Christian theology in a Sudanese context. God's chosen Saviour - Jesus!
Khartoum is famous for its bridges. The bridge over the White Nile to Fittihab, Omdurman, was built while I was in Sudan. Watching it at the different stages of building was interesting. The pillars were sunk firmly to the river bed. The spans were connected one by one. Eventually, all was finished. The Chinese built it for the Sudanese. Unfortunately, when it first opened, traffic going to the bridge from either side had enormous bumps and ridges to slowly struggle across before actually joining the new, fast, smooth road. Someone from the Chinese embassy once apologised to me at an embassy function, pointing out that his Chinese government were only responsible for the bridge itself, and not for the adjoining roads!
Imagine for a moment, a bridge with a piece missing. If the White Nile bridge had a gap on either the Khartoum side or on the Fittihab side, it would not be possible to cross. A bridge broken anywhere, is no longer a bridge.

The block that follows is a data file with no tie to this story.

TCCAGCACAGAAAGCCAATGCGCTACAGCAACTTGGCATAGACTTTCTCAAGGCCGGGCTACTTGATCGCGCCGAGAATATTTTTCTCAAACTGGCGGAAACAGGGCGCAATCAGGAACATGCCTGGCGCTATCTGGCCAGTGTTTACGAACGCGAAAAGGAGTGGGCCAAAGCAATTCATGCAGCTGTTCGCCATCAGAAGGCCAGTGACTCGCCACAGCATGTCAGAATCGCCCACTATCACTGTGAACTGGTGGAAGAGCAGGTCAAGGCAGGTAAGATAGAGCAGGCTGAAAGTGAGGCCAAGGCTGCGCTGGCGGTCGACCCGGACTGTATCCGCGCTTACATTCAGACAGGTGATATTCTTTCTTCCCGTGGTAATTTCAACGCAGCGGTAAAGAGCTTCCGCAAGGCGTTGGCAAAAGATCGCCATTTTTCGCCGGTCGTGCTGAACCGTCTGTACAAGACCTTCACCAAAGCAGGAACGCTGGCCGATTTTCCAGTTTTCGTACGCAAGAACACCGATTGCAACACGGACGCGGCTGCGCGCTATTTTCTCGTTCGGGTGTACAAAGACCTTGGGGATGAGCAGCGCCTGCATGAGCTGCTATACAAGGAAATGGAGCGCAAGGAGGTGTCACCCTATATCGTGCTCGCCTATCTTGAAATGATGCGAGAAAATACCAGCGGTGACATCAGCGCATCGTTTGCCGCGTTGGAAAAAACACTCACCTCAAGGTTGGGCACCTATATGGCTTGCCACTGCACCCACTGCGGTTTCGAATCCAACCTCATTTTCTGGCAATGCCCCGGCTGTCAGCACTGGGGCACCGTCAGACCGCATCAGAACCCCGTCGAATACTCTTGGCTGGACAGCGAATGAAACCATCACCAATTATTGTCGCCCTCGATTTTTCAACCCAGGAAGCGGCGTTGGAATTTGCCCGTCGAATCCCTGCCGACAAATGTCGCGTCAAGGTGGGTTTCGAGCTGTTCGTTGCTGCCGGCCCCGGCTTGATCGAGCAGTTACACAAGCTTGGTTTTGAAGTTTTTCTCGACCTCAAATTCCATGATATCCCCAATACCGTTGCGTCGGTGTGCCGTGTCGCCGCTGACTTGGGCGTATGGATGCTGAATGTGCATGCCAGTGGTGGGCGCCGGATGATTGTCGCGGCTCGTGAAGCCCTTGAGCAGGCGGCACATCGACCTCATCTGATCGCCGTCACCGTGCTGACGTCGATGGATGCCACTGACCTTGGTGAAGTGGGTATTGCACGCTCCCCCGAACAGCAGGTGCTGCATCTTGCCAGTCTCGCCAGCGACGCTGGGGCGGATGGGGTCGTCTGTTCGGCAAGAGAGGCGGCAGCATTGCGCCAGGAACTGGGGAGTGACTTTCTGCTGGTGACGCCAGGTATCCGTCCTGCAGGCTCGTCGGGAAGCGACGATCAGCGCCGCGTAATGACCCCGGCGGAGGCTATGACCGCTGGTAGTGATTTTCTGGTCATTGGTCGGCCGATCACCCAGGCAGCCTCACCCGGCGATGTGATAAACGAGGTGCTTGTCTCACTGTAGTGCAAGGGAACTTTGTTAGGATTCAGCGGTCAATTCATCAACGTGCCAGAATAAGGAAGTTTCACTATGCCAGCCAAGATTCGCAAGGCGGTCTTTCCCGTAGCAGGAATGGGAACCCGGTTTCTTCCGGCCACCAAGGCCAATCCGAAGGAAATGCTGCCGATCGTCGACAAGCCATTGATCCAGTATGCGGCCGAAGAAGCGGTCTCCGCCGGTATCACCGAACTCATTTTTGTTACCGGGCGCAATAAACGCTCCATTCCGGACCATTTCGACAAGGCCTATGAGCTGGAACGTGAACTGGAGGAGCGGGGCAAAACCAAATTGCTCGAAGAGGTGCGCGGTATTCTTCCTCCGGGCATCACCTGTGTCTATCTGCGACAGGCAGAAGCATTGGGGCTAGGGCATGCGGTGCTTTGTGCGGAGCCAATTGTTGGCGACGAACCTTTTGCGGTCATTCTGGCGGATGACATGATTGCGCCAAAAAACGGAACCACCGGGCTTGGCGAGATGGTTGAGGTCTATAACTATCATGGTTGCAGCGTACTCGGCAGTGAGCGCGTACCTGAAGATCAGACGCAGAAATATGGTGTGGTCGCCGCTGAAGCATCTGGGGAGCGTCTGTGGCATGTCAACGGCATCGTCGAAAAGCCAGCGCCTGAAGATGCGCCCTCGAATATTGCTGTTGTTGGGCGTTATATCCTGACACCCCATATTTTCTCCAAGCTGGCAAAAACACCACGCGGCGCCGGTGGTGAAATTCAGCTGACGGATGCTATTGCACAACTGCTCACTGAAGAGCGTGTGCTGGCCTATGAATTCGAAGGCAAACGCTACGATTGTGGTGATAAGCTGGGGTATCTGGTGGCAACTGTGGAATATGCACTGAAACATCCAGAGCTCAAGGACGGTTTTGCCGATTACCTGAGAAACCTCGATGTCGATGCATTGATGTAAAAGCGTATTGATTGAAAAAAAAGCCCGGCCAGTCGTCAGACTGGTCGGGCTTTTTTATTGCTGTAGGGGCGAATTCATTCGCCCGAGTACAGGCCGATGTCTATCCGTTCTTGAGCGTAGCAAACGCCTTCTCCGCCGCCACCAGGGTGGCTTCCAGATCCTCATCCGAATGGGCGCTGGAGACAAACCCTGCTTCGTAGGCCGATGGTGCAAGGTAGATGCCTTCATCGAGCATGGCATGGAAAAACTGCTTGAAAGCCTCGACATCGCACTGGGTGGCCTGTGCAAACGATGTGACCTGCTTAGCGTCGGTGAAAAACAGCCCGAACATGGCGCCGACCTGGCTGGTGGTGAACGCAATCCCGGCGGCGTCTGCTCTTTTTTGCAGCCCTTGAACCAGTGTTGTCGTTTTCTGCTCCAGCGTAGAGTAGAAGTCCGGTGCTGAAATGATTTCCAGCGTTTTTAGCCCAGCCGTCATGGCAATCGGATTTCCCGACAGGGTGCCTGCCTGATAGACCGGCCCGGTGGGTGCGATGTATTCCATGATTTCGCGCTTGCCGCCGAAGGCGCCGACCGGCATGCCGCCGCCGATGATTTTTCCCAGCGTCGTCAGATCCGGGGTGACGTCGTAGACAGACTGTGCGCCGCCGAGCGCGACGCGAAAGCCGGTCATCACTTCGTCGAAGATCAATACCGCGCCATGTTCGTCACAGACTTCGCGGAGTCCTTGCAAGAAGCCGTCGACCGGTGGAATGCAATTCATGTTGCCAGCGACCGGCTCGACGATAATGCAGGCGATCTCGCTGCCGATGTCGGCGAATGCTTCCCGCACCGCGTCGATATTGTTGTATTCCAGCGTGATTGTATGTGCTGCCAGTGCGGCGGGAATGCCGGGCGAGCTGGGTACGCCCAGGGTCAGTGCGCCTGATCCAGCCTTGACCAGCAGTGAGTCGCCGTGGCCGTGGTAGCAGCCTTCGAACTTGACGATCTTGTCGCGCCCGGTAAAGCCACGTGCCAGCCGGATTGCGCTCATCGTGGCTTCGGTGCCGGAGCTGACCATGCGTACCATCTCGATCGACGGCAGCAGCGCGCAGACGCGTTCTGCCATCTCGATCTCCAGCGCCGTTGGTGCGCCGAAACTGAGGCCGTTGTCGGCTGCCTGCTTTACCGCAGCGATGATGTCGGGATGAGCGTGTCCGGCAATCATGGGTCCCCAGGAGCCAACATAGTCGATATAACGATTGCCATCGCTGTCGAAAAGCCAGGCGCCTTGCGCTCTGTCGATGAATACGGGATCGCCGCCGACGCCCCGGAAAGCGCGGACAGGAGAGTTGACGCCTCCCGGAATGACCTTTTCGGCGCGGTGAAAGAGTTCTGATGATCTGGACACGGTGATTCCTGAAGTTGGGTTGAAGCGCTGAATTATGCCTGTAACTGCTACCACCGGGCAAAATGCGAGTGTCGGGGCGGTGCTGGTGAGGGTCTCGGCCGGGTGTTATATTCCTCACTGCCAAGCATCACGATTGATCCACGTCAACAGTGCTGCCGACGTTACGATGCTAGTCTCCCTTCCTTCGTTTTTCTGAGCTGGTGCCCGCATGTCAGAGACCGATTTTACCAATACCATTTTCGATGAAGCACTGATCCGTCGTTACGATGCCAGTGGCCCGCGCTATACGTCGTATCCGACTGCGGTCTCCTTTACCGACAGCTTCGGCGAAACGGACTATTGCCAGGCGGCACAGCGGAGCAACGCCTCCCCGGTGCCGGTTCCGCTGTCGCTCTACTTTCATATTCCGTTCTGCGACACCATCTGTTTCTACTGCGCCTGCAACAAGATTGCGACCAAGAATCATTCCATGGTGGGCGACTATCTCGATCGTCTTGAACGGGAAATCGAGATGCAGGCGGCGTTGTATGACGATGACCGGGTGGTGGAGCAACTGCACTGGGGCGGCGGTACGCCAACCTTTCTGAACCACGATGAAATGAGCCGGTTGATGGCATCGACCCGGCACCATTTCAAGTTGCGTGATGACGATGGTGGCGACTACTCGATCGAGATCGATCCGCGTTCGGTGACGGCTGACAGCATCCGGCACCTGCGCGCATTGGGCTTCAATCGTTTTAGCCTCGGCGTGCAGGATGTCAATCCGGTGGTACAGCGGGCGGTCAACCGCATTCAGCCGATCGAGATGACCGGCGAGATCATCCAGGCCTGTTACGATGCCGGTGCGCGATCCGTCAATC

Jesus is the bridge between God and humankind. If He is not God, then the bridge is broken at the far end from us. If Jesus is not man, then the bridge is broken at the end nearest to us. In either case, no-one can cross over the bridge. The disciples who lived with Jesus for about three and a half years, saw many things in His life that showed He was a real man. He was connected to humanity! The Gospels record Jesus being tempted to sin (Matthew 4:1-11), sleeping (Matthew 8:24), being hungry (Matthew 21:18), being angry (Mark 3:5). He is seen in emotional agony (Luke 22:44), being physically tired (John4:6), crying sadly (John 11:35), being thirsty (John 19:28), and physically dying (John 19:33). Luke, who was a doctor, records Jesus’ natural birth (Luke 2:6,7), His human growth and development (Luke 2:52), and His physical death (Luke 23:46). Even after the resurrection, Luke notes that Jesus had ‘flesh and bones’, and could eat food (Luke 24:39-42). Many of the people who did not agree with what Jesus was saying and doing emphasised His manliness. It was as if they said: ‘He is not God, he is just a man’. The people of His home synagogue at Nazareth knew the family Jesus was part of (Matthew 13:53-57). His brothers did not believe He was anything more than a man seeking to be famous (John 7:1-5). These people who had seen Jesus living and working among them for about 30 years, saw Him as an ordinary man, with some rather extraordinary ideas.